Is a two per cent cut to the HST sufficient to keep the tax reform measure alive after June’s referendum?
The B.C. Liberals are hoping so.
Announced Wednesday, along with annual rebate cheques for each child and low-income senior, the “fixes” mean all income brackets will be better off under the HST than with the old provincial sales tax structure, according to finance minister Kevin Falcon.
The current low-income rebates would continue to be paid, and $175 transition cheques would go to parents for each child under 18, and some seniors as well.
Single seniors earning up to $40,000 a year would get the entire $175, and a partial payment for incomes up to $43,500. Senior couples would receive $175 for a combined income up to $40,000 and a partial payment up to a $50,000 income.
The measures do remove much of the argument against the HST, albeit over three years, with the first one per cent cut occurring in July of next year.
Including the rebates, the impact of the HST will be largely negated for the income brackets ostensibly least able to absorb an additional tax burden.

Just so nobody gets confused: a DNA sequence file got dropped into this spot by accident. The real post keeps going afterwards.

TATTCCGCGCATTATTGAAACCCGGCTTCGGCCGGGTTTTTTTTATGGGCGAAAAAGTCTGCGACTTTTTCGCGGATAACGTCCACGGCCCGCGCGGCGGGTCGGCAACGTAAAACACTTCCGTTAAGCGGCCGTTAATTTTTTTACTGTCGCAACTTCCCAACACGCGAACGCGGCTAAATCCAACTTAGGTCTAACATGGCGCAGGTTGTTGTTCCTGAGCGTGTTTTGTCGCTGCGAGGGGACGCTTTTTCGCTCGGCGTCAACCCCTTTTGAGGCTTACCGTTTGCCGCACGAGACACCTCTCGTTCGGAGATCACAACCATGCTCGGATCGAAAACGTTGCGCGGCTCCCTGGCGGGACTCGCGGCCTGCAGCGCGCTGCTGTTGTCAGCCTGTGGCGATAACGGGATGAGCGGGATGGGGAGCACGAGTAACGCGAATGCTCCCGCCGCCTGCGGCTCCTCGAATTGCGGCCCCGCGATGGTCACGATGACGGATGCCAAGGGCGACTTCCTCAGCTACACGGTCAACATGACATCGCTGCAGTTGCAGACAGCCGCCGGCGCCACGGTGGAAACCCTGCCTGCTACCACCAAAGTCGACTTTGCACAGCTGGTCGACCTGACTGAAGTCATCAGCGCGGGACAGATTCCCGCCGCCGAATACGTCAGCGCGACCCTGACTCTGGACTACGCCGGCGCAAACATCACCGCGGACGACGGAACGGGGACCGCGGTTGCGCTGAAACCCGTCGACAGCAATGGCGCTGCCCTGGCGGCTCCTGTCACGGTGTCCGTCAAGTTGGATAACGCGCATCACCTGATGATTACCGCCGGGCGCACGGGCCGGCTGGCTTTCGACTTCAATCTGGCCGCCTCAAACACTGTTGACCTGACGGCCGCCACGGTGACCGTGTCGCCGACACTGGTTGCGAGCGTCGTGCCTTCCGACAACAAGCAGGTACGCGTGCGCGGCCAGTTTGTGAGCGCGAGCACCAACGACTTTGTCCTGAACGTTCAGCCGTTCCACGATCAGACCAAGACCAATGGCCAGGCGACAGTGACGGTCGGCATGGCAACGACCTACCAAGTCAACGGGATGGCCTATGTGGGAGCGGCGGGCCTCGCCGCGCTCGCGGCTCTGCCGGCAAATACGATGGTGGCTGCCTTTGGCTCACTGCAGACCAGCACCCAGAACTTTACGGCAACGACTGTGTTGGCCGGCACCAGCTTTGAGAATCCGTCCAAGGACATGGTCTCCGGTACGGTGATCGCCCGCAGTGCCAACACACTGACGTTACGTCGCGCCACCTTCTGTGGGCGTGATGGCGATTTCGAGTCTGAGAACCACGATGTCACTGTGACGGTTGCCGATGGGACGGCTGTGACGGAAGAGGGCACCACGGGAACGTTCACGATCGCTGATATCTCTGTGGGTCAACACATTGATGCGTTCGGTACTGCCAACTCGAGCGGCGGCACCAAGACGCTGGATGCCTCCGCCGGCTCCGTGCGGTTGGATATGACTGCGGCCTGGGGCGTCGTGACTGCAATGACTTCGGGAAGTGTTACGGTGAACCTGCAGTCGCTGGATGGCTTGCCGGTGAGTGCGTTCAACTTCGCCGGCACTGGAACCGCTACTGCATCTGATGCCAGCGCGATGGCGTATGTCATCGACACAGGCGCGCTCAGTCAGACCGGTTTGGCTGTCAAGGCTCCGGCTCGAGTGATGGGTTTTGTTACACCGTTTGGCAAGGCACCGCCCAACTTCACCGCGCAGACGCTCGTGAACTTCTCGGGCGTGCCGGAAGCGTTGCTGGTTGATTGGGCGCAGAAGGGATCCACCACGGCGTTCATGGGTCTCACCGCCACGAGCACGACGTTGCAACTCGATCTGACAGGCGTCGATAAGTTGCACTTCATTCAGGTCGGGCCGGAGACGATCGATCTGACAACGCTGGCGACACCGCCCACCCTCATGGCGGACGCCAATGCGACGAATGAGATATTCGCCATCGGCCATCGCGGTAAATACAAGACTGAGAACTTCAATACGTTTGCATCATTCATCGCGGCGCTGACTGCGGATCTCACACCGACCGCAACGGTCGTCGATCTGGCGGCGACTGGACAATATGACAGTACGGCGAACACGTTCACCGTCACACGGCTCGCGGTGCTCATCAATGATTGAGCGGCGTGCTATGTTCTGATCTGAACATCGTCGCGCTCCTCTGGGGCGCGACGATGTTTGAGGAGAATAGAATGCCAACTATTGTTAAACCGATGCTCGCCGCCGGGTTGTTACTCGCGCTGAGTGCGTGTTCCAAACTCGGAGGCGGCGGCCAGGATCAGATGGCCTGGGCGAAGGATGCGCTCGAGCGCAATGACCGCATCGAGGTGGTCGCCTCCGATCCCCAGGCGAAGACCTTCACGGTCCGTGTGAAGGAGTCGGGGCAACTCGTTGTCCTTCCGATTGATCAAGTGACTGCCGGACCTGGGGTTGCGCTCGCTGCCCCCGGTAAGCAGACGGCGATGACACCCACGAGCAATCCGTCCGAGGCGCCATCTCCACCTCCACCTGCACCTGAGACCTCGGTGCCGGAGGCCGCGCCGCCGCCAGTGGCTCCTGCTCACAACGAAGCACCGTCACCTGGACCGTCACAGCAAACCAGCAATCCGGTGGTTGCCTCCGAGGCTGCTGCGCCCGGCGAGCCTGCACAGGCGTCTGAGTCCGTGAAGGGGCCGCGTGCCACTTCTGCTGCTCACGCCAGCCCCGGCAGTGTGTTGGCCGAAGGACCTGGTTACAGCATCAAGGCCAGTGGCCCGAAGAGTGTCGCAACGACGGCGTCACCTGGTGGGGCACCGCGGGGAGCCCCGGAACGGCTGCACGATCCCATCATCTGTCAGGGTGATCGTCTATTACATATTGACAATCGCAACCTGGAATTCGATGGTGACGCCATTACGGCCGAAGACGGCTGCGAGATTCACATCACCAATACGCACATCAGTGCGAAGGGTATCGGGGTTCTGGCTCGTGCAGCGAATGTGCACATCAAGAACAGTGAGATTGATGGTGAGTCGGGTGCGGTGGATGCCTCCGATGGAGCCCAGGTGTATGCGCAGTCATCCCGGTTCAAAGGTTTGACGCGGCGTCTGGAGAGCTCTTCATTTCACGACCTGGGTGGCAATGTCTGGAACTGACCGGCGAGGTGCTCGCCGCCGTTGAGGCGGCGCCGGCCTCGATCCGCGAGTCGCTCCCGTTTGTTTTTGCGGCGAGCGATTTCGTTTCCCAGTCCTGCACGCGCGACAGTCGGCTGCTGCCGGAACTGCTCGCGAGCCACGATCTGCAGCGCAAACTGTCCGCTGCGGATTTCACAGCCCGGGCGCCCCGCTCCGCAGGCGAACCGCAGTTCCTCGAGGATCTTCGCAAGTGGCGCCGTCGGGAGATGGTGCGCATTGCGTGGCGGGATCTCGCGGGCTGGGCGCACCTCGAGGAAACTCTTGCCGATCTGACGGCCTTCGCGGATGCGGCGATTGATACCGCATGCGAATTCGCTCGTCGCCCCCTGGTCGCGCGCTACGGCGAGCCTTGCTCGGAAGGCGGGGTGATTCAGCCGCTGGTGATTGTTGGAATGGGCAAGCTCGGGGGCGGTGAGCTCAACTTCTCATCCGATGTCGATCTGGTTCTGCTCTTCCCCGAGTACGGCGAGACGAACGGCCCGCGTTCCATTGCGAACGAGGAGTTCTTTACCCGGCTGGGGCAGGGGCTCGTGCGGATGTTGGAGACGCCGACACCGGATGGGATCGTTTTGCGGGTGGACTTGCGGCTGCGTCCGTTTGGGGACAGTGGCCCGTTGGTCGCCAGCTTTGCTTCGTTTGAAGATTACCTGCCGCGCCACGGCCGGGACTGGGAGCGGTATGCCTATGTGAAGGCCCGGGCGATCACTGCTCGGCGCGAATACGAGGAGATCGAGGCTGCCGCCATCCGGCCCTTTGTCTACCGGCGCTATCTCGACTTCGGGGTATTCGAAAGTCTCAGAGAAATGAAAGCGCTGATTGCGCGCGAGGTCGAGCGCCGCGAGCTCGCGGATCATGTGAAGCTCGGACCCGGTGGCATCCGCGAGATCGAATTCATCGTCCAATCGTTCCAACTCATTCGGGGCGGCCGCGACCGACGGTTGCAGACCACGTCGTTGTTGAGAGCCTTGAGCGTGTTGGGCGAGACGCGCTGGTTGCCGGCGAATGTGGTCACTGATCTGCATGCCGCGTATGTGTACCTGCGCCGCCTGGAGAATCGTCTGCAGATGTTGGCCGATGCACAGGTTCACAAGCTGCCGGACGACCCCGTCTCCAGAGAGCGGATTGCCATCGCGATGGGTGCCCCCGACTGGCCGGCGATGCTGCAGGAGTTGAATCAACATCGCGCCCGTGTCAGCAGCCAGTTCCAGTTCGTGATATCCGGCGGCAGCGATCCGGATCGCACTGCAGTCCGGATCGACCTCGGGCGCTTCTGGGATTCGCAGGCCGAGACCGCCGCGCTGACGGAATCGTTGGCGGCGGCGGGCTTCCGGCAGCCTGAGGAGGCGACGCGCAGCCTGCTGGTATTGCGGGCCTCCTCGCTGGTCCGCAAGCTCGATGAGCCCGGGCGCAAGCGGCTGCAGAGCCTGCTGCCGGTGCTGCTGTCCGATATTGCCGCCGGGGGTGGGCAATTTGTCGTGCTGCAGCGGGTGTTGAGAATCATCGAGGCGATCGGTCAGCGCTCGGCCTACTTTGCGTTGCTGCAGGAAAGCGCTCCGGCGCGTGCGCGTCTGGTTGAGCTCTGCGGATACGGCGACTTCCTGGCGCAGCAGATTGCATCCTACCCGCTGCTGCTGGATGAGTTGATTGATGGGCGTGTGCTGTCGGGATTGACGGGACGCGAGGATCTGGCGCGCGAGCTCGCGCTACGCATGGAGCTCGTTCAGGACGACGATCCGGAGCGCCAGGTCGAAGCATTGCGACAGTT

And according to the government, the statistically average family will see an overall tax reduction of about $120 per year when the HST rate reaches 10 per cent.
In the meantime, the HST has the potential to do what it was intended to do, which is to boost the economy by reducing costs to business, and encouraging investment and job creation.
It makes little sense to return to an antiquated, multi-layered tax system – other than to “punish” the government for the manner in which it rolled out its tax reform policy.
To do so might yield superficial satisfaction for some, but eliminates the prospect of long-term economic benefit for all.